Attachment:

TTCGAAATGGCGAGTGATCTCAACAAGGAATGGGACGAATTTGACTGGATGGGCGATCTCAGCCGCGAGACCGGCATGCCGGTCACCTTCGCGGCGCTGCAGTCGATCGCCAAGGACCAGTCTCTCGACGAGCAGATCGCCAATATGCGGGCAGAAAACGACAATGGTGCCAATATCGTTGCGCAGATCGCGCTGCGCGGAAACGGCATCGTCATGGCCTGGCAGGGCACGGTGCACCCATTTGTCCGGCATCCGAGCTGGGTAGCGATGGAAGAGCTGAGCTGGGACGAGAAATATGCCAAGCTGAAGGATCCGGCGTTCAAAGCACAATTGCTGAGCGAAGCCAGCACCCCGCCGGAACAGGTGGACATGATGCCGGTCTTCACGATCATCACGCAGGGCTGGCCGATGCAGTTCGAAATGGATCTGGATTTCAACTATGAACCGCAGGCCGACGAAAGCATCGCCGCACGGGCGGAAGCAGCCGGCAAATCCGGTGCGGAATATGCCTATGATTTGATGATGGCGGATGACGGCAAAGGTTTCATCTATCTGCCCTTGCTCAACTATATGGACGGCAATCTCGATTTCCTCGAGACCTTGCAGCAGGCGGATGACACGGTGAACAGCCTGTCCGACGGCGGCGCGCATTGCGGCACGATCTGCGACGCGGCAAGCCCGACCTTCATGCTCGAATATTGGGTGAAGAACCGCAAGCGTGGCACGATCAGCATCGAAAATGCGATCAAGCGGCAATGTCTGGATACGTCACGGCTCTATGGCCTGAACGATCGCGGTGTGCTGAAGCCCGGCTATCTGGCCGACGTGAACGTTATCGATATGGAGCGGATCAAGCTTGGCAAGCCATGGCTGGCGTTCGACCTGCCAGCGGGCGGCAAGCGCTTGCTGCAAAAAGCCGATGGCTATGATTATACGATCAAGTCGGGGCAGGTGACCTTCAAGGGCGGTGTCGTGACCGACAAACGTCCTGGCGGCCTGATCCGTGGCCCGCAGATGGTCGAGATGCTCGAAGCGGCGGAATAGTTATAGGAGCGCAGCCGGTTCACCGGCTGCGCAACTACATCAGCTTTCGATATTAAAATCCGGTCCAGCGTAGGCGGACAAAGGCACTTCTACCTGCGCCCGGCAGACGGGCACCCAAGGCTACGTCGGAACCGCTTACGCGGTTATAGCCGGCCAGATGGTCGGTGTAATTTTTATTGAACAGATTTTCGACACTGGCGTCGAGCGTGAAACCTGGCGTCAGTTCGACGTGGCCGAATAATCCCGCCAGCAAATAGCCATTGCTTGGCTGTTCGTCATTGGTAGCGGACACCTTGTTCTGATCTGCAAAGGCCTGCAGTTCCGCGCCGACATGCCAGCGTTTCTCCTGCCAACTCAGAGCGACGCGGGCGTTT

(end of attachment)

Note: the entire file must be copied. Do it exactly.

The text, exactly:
TTCGAAATGGCGAGTGATCTCAACAAGGAATGGGACGAATTTGACTGGATGGGCGATCTCAGCCGCGAGACCGGCATGCCGGTCACCTTCGCGGCGCTGCAGTCGATCGCCAAGGACCAGTCTCTCGACGAGCAGATCGCCAATATGCGGGCAGAAAACGACAATGGTGCCAATATCGTTGCGCAGATCGCGCTGCGCGGAAACGGCATCGTCATGGCCTGGCAGGGCACGGTGCACCCATTTGTCCGGCATCCGAGCTGGGTAGCGATGGAAGAGCTGAGCTGGGACGAGAAATATGCCAAGCTGAAGGATCCGGCGTTCAAAGCACAATTGCTGAGCGAAGCCAGCACCCCGCCGGAACAGGTGGACATGATGCCGGTCTTCACGATCATCACGCAGGGCTGGCCGATGCAGTTCGAAATGGATCTGGATTTCAACTATGAACCGCAGGCCGACGAAAGCATCGCCGCACGGGCGGAAGCAGCCGGCAAATCCGGTGCGGAATATGCCTATGATTTGATGATGGCGGATGACGGCAAAGGTTTCATCTATCTGCCCTTGCTCAACTATATGGACGGCAATCTCGATTTCCTCGAGACCTTGCAGCAGGCGGATGACACGGTGAACAGCCTGTCCGACGGCGGCGCGCATTGCGGCACGATCTGCGACGCGGCAAGCCCGACCTTCATGCTCGAATATTGGGTGAAGAACCGCAAGCGTGGCACGATCAGCATCGAAAATGCGATCAAGCGGCAATGTCTGGATACGTCACGGCTCTATGGCCTGAACGATCGCGGTGTGCTGAAGCCCGGCTATCTGGCCGACGTGAACGTTATCGATATGGAGCGGATCAAGCTTGGCAAGCCATGGCTGGCGTTCGACCTGCCAGCGGGCGGCAAGCGCTTGCTGCAAAAAGCCGATGGCTATGATTATACGATCAAGTCGGGGCAGGTGACCTTCAAGGGCGGTGTCGTGACCGACAAACGTCCTGGCGGCCTGATCCGTGGCCCGCAGATGGTCGAGATGCTCGAAGCGGCGGAATAGTTATAGGAGCGCAGCCGGTTCACCGGCTGCGCAACTACATCAGCTTTCGATATTAAAATCCGGTCCAGCGTAGGCGGACAAAGGCACTTCTACCTGCGCCCGGCAGACGGGCACCCAAGGCTACGTCGGAACCGCTTACGCGGTTATAGCCGGCCAGATGGTCGGTGTAATTTTTATTGAACAGATTTTCGACACTGGCGTCGAGCGTGAAACCTGGCGTCAGTTCGACGTGGCCGAATAATCCCGCCAGCAAATAGCCATTGCTTGGCTGTTCGTCATTGGTAGCGGACACCTTGTTCTGATCTGCAAAGGCCTGCAGTTCCGCGCCGACATGCCAGCGTTTCTCCTGCCAACTCAGAGCGACGCGGGCGTTT